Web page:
LearningEdge is a free learning resource for management educators and students provided open and available to the world. Developed by MIT Sloan faculty and students, this collection of teaching case studies and management flight simulations focuses on areas in which Sloan's innovative research and teaching are on the cutting edge, including entrepreneurship, leadership and ethics, operations management, strategy, sustainability, and system dynamics.
LearningEdge was formerly MIT Sloan Teaching Innovation Resources (MSTIR).
This subject traces the history of the European novel by studying texts that have been influential in connection with two interrelated ideas. 1) When serious fiction deals with matters of great consequence, it should not deal with the actions of persons of consequence--kings, princes, high elected officials and the like--but rather with the lives of apparently ordinary people and the everyday details of their social ambitions and desires. To use a phrase of Balzac's, serious fiction deals with "what happens everywhere". 2) This idea sometimes goes with another: that the most significant representations of the human condition are those dealing with persons who try to compel society to accept them as its destined agent, despite their absence of high birth or inheritance.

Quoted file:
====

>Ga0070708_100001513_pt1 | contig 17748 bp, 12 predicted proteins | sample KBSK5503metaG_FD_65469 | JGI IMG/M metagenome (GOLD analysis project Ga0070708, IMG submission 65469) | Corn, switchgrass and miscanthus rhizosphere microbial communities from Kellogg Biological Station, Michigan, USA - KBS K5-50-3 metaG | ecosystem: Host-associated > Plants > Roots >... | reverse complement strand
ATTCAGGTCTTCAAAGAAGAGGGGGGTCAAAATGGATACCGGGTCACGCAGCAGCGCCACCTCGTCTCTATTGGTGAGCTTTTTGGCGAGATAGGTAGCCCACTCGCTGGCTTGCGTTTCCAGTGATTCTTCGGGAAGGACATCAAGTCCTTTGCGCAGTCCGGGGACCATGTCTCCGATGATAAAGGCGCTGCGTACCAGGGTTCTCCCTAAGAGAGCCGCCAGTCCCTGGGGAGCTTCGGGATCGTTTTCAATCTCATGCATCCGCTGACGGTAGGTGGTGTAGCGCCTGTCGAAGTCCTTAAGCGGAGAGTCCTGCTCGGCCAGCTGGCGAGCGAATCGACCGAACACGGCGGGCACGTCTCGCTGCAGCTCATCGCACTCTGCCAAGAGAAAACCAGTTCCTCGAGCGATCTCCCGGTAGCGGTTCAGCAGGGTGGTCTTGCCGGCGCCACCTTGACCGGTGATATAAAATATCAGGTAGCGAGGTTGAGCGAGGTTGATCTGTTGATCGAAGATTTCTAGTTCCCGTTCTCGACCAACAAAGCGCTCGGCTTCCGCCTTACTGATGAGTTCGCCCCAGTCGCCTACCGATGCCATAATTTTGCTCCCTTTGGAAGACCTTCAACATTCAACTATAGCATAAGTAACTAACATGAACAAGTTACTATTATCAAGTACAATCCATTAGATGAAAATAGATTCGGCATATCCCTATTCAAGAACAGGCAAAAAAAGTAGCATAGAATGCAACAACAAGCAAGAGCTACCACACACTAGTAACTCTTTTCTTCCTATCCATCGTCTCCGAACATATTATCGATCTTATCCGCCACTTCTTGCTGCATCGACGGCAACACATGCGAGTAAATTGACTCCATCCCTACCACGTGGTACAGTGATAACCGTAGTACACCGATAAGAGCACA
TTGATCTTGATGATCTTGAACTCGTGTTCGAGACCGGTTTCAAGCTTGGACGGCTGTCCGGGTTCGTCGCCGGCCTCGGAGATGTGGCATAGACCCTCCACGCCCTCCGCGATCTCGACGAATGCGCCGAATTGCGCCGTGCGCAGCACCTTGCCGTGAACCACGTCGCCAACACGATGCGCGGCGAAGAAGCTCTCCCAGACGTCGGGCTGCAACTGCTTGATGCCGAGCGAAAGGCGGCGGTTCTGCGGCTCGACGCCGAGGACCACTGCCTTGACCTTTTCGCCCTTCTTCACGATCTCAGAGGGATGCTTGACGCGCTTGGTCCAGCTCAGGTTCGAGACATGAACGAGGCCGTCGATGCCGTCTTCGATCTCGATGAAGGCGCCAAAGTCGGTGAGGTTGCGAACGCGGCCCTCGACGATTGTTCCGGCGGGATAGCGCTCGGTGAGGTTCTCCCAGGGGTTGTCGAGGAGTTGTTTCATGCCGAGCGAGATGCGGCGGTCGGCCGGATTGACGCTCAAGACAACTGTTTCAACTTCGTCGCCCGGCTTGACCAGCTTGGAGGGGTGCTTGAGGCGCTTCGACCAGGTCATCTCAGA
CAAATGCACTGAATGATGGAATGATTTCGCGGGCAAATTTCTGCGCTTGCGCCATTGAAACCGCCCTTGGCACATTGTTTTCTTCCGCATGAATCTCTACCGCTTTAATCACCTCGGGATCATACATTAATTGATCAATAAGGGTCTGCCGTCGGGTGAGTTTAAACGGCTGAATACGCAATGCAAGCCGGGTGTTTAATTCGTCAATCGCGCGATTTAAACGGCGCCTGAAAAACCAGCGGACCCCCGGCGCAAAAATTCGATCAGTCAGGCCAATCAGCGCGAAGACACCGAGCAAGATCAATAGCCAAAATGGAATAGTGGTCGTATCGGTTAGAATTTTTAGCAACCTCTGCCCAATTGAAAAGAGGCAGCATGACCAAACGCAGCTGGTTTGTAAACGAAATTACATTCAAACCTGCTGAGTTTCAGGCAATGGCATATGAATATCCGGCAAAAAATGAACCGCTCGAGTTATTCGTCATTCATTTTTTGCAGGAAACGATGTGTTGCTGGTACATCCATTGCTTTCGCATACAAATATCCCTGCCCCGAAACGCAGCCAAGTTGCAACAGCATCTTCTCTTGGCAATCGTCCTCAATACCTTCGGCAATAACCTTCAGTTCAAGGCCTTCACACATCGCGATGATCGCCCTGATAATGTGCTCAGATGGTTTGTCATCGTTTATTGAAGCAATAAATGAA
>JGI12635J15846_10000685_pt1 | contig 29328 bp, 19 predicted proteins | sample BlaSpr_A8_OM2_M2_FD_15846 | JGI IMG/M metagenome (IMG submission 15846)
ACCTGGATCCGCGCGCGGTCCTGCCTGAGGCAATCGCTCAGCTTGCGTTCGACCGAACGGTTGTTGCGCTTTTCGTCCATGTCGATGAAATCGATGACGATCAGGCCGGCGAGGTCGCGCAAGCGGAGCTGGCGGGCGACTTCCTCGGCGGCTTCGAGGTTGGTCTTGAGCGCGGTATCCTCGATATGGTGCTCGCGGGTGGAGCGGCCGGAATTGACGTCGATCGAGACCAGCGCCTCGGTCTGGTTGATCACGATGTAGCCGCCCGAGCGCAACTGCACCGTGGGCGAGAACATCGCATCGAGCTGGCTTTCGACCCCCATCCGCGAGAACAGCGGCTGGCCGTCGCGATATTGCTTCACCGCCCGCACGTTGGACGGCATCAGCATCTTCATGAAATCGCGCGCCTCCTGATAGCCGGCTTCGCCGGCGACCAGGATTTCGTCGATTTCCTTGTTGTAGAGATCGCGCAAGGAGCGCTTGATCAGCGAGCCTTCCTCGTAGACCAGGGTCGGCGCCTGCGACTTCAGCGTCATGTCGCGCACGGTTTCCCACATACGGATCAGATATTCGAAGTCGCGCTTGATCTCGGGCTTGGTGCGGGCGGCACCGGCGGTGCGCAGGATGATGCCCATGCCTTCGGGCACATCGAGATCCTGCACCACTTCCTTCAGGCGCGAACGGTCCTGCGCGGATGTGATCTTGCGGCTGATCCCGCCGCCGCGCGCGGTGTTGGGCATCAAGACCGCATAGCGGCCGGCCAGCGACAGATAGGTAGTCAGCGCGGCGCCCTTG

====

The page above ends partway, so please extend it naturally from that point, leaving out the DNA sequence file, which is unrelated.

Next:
Introduces mechanical and economic models of assemblies and assembly automation on two levels. "Assembly in the small" comprises basic engineering models of rigid and compliant part mating and explains the operation of the Remote Center Compliance. "Assembly in the large" takes a system view of assembly, including the notion of product architecture, feature-based design and computer models of assemblies, analysis of mechanical constraint, assembly sequence analysis, tolerances, system-level design for assembly and JIT methods, and economics of assembly automation. Case studies and current research included. Class exercises and homework include analyses of real assemblies, the mechanics of part mating, and a semester long project.
Examines cultural developments within European literature from different societies at different time-periods throughout the Middle Ages (500-1500). Considers--from a variety of political, historical, and anthropological perspectives--the growth of institutions (civic, religious, educational, and economic) which shaped the personal experiences of individuals in ways that remain quite distinct from those of modern Western societies. Texts mostly taught in translation. Topics vary and include: Courtly Literature of the High and Late Middle Ages, Medieval Women Writers, Chaucer and the 14th Century, and the Crusades.
The Middle Childhood Math Education course was developed through the Ohio Department of Higher Education OER Innovation Grant. This work was completed and the course was posted in October 2019. Team LeadBradford Findell Ohio State UniversityContent ContributorsVictor Ferdinand Ohio State UniversityHea-Jin Lee Ohio State University LimaJenny Sheldon Ohio State UniversityBart Snapp Ohio State UniversityRajeev Swami Central State UniversityRon Zielker Ohio Dominican UniversityLibrarianCarolyn Sanders Central State UniversityReview TeamAlice Taylor University of Rio Grande